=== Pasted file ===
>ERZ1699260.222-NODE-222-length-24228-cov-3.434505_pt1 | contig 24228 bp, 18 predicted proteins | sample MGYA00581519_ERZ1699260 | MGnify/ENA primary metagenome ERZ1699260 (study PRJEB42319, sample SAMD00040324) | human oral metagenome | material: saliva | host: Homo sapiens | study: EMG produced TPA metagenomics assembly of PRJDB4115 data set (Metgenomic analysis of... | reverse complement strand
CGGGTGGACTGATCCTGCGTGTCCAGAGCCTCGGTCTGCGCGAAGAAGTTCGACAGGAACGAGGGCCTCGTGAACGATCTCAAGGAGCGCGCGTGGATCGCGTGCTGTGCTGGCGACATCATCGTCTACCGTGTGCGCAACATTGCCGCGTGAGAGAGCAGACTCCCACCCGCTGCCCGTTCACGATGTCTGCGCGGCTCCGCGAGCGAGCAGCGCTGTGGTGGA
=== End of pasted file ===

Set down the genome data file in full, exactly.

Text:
>ERZ1699260.222-NODE-222-length-24228-cov-3.434505_pt1 | contig 24228 bp, 18 predicted proteins | sample MGYA00581519_ERZ1699260 | MGnify/ENA primary metagenome ERZ1699260 (study PRJEB42319, sample SAMD00040324) | human oral metagenome | material: saliva | host: Homo sapiens | study: EMG produced TPA metagenomics assembly of PRJDB4115 data set (Metgenomic analysis of... | reverse complement strand
CGGGTGGACTGATCCTGCGTGTCCAGAGCCTCGGTCTGCGCGAAGAAGTTCGACAGGAACGAGGGCCTCGTGAACGATCTCAAGGAGCGCGCGTGGATCGCGTGCTGTGCTGGCGACATCATCGTCTACCGTGTGCGCAACATTGCCGCGTGAGAGAGCAGACTCCCACCCGCTGCCCGTTCACGATGTCTGCGCGGCTCCGCGAGCGAGCAGCGCTGTGGTGGA